Key points: Enteric neural circuits enable isolated preparations of guinea-pig distal colon to propel solid and fluid contents by a self-sustaining neuromechanical loop process. In addition there are at least three neural mechanisms which are not directly involved in propulsion: cyclic motor complexes, transient neural events and distal colon migrating motor complexes. In excised guinea-pig colon we simultaneously recorded high resolution manometry, video-imaging of colonic wall movements and electrophysiological recordings from smooth muscle, which enabled us to identify mechanisms that underlie the propulsion of colonic content. The results show that the intermittent propulsion during emptying of the multiple natural faecal pellets is due to the intermittent activation of cyclic motor complexes and this is facilitated by transient neural events. Loss or dysfunction of these activities is likely to underlie disordered gastrointestinal transit. Abstract: It is well known that there are different patterns of electrical activity in smooth muscle cells along different regions of the gastrointestinal tract. These different patterns can be generated by myogenic and/or neurogenic mechanisms. However, what patterns of electrical activity underlie the propulsion of natural faecal content remains unknown, particularly along the large intestine, where large quantities of water are reabsorbed and semi-solid faeces form. In this study, we developed a novel approach which enables for the first time the simultaneous recording of high resolution intraluminal manometry, electrophysiology from the smooth muscle, and spatio-temporal video imaging of colonic wall movements. Using this approach we were able to reveal the nature of enteric neuromuscular transmission and patterns of motor activity responsible for the movement of content. Three distinct neurogenic patterns of electrical activity were recorded even in the absence of propulsive movement. These were the cyclic motor complexes (CMCs), the transient neural events (TNEs) and the slowly propagating distal colonic migrating motor complexes (DCMMCs). We present evidence that the initiation of pellet propulsion is due to a cyclic motor complex (CMC) occurring oral to the pellet. Furthermore, we discovered that the intermittent propulsion of natural faecal pellets is generated by intermittent activation of CMCs; and this propulsion is facilitated by hexamethonium-sensitive TNEs. However, TNEs were not required for propulsion. The findings reveal the patterns of electrical activity that underlie propulsion of natural colonic content and demonstrate that propulsion is generated by a complex interplay between distinct enteric neural circuits.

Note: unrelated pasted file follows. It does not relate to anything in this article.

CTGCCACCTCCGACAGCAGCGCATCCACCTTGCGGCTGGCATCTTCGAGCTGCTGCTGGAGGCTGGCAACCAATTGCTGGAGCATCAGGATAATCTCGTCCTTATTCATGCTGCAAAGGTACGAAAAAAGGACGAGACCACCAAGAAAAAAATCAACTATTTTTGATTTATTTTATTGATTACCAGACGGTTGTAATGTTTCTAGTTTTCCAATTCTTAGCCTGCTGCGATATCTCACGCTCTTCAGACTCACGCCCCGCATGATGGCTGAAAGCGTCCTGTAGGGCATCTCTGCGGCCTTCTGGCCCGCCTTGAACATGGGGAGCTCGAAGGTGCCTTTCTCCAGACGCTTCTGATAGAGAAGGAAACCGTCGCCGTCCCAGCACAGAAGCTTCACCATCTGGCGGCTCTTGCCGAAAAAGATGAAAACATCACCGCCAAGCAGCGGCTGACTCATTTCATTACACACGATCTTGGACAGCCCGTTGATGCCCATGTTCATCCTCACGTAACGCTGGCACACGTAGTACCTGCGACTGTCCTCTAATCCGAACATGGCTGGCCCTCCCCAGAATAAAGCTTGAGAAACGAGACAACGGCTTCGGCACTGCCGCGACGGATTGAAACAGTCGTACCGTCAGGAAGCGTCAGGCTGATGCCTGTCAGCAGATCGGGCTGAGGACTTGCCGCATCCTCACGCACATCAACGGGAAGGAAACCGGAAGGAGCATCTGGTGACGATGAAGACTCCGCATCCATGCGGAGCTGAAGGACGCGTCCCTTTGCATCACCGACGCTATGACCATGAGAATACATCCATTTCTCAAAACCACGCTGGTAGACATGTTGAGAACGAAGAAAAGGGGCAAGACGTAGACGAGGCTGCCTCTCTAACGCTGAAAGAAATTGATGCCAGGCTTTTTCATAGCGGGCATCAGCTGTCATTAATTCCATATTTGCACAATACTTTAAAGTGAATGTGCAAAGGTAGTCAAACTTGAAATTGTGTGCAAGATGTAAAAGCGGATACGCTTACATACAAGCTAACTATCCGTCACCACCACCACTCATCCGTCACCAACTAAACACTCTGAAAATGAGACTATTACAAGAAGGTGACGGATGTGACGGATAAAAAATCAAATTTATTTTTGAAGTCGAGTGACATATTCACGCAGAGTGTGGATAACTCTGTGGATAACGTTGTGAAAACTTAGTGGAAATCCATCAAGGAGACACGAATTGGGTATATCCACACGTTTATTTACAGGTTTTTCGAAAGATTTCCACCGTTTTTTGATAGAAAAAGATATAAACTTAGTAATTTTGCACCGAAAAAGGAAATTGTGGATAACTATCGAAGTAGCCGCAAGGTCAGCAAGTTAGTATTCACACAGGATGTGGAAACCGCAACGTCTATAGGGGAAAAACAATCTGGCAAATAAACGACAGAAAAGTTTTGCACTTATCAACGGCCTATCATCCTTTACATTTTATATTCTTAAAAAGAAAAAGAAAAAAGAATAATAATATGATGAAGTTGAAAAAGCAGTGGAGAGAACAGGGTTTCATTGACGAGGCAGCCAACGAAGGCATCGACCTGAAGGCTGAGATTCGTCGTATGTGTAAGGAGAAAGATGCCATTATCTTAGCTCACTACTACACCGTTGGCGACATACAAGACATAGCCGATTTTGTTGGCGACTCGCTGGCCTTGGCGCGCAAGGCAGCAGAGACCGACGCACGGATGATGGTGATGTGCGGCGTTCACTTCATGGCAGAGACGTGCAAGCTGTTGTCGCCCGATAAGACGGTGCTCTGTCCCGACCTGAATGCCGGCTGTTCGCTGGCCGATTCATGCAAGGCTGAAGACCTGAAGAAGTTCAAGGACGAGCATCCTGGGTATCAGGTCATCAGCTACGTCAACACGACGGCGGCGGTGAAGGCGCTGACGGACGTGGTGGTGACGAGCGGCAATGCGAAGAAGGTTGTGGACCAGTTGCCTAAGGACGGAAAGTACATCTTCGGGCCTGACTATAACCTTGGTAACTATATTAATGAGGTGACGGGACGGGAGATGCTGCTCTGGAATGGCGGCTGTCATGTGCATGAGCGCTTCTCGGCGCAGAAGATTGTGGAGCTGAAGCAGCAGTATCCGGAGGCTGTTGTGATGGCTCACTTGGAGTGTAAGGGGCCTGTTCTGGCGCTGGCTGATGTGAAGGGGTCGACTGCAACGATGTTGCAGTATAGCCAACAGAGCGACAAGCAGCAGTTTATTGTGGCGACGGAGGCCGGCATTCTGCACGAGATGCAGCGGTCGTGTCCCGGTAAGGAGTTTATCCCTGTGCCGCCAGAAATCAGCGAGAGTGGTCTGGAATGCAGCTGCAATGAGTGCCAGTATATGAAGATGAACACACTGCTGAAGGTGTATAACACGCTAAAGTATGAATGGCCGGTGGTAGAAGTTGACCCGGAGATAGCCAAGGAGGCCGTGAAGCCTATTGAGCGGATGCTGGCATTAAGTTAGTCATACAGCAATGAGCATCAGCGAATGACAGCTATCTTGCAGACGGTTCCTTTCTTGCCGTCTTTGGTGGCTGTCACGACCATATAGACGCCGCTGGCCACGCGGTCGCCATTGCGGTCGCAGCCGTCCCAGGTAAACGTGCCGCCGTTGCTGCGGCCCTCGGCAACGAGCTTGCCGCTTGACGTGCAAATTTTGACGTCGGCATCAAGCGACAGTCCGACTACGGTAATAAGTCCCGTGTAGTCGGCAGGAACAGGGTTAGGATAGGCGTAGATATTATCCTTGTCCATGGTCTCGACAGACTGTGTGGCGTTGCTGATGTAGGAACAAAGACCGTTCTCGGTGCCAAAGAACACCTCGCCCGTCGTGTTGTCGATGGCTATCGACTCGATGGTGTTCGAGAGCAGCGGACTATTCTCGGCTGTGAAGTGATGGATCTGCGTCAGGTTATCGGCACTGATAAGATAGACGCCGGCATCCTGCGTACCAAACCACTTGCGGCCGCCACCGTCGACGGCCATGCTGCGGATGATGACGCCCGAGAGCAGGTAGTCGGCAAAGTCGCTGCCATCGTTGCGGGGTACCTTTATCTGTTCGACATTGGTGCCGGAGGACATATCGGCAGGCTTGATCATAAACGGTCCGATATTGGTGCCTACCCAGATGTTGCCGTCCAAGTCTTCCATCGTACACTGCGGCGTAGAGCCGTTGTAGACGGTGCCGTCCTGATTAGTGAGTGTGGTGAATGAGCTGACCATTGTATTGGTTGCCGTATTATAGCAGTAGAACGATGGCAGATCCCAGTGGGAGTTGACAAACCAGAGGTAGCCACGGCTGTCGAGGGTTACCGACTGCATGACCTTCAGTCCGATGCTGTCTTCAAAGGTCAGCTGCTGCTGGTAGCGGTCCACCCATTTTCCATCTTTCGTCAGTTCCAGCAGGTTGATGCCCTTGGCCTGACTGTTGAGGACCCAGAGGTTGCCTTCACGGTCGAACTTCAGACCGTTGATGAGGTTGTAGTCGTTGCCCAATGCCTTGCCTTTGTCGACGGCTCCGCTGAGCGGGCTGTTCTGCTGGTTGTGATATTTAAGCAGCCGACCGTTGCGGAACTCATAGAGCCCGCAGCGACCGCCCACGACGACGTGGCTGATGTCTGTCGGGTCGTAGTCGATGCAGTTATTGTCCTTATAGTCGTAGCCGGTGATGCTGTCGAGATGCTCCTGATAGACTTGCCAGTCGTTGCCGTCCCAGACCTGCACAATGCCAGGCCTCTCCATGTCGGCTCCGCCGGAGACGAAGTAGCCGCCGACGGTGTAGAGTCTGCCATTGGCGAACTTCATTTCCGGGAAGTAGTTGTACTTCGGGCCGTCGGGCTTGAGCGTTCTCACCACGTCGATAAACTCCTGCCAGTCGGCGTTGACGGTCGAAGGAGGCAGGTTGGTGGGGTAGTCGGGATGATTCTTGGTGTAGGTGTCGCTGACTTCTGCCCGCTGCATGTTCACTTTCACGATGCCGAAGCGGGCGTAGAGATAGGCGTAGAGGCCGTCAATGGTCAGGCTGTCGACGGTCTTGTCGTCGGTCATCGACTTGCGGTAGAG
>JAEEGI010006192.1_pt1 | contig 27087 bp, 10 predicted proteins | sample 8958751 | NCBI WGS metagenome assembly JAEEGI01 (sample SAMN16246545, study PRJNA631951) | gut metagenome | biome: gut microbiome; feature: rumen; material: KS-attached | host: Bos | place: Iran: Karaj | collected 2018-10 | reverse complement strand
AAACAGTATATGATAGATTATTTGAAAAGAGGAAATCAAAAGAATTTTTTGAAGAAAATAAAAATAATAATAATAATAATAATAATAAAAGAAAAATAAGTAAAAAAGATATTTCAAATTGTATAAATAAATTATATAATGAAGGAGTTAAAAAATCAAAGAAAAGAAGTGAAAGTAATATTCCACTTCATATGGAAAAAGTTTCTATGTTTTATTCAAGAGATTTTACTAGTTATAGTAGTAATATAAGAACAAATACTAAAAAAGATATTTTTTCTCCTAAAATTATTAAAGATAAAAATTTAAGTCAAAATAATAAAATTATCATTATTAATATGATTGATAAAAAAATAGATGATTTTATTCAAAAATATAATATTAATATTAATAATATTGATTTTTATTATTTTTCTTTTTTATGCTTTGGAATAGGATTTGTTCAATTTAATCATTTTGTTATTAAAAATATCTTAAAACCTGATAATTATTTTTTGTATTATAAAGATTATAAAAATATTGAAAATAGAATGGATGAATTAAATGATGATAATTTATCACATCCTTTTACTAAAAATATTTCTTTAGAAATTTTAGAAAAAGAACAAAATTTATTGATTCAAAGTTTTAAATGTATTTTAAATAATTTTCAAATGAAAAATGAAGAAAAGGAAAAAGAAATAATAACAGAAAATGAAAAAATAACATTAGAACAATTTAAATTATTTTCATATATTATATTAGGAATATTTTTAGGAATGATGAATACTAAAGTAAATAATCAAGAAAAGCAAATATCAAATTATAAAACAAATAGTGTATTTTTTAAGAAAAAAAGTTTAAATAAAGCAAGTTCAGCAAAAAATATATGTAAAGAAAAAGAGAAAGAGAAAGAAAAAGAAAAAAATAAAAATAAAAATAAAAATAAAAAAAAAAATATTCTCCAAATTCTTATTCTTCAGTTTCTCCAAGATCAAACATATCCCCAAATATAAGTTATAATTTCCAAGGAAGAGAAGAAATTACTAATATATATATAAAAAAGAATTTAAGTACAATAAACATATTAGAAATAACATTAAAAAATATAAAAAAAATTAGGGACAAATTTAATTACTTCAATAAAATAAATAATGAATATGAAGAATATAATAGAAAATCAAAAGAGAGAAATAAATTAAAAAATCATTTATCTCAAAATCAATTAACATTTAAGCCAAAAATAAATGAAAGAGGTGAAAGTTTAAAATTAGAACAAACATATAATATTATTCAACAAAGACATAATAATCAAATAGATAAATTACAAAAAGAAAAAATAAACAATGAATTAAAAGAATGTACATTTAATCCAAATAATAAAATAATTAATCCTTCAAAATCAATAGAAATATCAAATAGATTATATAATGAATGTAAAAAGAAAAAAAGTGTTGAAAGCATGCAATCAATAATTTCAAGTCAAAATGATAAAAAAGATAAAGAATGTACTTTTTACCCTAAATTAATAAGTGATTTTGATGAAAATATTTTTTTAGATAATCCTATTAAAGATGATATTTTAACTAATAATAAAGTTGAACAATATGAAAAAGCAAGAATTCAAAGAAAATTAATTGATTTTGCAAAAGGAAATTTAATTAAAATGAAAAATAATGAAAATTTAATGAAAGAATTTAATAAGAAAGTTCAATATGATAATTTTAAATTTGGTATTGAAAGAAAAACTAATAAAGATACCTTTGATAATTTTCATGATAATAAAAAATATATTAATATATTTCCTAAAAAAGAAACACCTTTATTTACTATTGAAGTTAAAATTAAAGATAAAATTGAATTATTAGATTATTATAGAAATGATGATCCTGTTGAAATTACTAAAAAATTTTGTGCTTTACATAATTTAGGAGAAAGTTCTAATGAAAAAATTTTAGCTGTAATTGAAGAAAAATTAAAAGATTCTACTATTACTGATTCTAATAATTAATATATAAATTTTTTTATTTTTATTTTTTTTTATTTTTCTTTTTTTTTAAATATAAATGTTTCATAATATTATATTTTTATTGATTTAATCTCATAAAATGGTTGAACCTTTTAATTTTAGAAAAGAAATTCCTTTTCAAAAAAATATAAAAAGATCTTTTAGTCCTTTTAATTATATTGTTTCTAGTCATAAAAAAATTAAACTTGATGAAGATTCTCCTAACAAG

- enteric nervous system